The Most Famous Will Contest

The Howland Will Forgery Trial is a fascinating and now forgotten will contest.

The case involved a fortune made in the whaling industry by Edward Robinson. In 1865, Edward died leaving an estate worth almost $6 million. Almost immediately thereafter, his wife Sylvia Howland died, leaving an estate worth $2 million.

A niece, Hetty Robinson, was a beneficiary under the wills of both Edward and Sylvia. Edward’s will gave Hetty $900,000, plus income from the remaining $5 million. Sylvia’s will gave Hetty half of Sylvia’s $2 million estate while giving the other half to other individuals and institutions.

Hetty was not satisfied with her Aunt Sylvia’s will. Hetty sued and claimed that a true “second page” of the will left everything to her. Although there were numerous legal issues, the case essentially hinged on this second page of the will. Hetty maintained it was authentic. The others in line to inherit half of Sylvia’s fortune maintained the second page was forged.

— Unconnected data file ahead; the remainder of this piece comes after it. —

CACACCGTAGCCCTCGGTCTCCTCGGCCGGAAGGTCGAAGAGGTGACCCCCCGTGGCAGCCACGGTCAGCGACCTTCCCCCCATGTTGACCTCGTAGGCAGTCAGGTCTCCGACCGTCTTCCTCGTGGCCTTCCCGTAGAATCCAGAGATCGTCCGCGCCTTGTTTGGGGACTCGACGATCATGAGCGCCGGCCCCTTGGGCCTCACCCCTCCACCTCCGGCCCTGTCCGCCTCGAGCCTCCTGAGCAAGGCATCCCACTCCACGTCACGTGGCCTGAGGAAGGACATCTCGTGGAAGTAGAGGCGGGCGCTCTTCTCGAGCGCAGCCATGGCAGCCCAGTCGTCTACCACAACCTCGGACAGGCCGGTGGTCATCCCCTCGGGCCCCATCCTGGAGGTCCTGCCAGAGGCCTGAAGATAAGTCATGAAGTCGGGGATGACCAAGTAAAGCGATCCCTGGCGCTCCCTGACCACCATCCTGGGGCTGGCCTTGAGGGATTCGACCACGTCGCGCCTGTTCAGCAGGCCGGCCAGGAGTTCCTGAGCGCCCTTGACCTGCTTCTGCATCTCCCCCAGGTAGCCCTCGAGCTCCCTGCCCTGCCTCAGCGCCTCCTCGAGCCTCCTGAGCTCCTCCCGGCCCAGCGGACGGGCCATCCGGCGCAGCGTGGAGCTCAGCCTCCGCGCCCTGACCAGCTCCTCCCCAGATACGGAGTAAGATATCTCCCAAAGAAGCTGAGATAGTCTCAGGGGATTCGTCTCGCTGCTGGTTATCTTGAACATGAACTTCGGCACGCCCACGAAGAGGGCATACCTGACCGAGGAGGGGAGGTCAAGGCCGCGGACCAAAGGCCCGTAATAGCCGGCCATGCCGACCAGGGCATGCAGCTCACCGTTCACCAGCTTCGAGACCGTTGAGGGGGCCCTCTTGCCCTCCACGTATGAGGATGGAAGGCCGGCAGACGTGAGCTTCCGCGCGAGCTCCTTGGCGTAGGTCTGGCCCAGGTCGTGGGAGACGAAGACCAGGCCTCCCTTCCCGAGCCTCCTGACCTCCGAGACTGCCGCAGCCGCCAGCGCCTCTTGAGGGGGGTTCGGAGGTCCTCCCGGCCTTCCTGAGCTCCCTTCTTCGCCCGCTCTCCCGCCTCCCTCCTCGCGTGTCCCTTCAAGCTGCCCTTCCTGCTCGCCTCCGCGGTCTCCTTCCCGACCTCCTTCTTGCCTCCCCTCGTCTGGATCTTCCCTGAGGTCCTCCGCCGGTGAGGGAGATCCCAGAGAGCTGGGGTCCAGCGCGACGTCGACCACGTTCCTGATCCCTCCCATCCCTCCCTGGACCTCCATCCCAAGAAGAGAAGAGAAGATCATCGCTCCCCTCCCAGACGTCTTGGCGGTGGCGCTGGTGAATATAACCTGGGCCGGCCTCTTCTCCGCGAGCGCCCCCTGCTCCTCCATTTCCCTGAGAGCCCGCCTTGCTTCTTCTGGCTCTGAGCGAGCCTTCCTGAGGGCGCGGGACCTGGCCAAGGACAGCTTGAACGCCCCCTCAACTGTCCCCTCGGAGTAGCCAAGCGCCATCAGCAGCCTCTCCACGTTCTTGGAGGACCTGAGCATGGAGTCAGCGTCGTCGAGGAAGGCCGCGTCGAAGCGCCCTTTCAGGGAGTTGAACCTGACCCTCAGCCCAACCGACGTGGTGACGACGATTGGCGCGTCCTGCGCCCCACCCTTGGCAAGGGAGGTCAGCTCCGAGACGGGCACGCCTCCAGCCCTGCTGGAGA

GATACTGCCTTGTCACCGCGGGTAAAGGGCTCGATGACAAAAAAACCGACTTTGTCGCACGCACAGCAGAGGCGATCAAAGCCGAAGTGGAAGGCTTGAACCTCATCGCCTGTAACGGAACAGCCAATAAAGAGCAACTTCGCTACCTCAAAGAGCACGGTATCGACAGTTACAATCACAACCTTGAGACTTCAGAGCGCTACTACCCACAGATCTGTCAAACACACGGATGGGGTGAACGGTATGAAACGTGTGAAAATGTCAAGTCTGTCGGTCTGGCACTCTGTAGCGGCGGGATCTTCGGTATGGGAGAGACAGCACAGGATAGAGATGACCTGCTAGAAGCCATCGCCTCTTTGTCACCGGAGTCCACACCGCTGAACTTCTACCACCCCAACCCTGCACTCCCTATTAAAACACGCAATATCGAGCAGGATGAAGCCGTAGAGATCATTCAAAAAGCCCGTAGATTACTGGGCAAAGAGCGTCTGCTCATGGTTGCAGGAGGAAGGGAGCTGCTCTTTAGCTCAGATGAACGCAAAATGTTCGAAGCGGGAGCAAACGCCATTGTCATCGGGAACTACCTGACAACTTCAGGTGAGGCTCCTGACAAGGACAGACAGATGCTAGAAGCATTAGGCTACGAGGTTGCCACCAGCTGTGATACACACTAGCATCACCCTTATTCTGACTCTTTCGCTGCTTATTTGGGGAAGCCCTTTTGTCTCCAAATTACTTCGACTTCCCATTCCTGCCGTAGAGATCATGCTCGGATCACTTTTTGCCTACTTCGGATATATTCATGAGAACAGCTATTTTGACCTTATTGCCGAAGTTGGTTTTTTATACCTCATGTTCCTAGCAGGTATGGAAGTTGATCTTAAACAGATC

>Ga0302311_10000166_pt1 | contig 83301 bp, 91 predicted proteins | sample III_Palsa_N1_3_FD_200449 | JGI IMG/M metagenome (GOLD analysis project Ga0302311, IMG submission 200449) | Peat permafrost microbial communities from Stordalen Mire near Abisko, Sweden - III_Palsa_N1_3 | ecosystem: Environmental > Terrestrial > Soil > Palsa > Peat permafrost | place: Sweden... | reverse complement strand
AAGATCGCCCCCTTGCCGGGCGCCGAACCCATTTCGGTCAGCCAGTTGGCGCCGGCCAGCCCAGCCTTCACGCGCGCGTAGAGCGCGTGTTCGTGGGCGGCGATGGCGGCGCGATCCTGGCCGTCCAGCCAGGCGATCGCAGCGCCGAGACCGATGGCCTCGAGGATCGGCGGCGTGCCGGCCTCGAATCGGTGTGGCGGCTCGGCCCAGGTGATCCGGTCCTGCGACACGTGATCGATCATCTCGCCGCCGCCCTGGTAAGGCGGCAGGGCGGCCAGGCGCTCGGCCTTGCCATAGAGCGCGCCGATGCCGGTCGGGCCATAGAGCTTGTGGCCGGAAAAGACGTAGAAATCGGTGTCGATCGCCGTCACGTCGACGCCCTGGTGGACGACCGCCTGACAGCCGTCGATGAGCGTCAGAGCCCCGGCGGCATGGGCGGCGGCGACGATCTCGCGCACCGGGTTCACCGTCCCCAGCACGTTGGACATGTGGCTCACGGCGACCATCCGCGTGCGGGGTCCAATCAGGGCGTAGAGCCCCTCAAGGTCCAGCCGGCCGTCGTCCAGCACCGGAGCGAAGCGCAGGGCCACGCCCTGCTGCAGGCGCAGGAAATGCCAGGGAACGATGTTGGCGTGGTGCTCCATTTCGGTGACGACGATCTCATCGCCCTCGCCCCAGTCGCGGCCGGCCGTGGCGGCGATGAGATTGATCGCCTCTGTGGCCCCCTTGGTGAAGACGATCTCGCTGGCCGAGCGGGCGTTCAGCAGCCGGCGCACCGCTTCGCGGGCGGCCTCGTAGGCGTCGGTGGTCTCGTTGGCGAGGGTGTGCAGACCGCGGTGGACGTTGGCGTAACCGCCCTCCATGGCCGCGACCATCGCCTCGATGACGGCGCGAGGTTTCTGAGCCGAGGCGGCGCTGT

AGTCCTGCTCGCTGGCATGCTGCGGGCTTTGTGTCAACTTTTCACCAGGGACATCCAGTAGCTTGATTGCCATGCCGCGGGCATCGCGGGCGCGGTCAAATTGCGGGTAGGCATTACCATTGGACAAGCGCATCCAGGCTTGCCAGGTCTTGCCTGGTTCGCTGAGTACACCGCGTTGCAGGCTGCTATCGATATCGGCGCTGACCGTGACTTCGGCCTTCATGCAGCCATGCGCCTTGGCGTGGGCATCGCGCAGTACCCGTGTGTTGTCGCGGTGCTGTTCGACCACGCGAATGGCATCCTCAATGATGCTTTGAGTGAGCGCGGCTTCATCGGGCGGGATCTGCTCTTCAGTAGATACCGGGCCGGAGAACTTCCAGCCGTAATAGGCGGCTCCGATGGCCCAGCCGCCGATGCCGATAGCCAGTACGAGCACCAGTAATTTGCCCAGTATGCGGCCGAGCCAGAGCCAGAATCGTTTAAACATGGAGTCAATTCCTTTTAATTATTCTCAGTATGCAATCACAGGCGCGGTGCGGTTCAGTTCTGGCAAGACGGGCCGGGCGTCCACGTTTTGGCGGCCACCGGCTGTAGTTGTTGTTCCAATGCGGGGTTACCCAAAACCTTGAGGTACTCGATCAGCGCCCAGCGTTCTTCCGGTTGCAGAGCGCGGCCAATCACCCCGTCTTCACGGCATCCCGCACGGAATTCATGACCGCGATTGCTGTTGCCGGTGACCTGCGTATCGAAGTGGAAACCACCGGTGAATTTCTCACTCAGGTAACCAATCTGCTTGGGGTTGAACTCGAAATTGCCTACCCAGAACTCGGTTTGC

The authenticity of the signatures was the core issue. Everyone agreed that one signature on the 1862 will was legitimate, having been witnessed by three people. The question was whether the signatures on the second page produced by Hetty were real or were forgeries. The signatures were all virtually identical.

This was the “all-star” case of its time. Witnesses, including John Quincy Adams (a grandson of the former president), Oliver Wendell Holmes Sr. and scientist Louis Agassiz, examined the signatures under a microscope and saw no evidence of forgery. Harvard mathematics professor Benjamin Pierce, however, testified that based on statistical analysis of the “up-strokes and down-strokes” in the signatures, the signatures were indeed likely forgeries.

In the end after an extensive trial and substantial expenses, Hetty lost her case on a legal technicality and left town. Years later, upon her return from London, Hetty built an empire. Ultimately, she was referred to as the “Witch of Wall Street.” Hetty died in 1952, with an estate worth of over $200 million. She was known as the wealthiest woman in the United States at that time.

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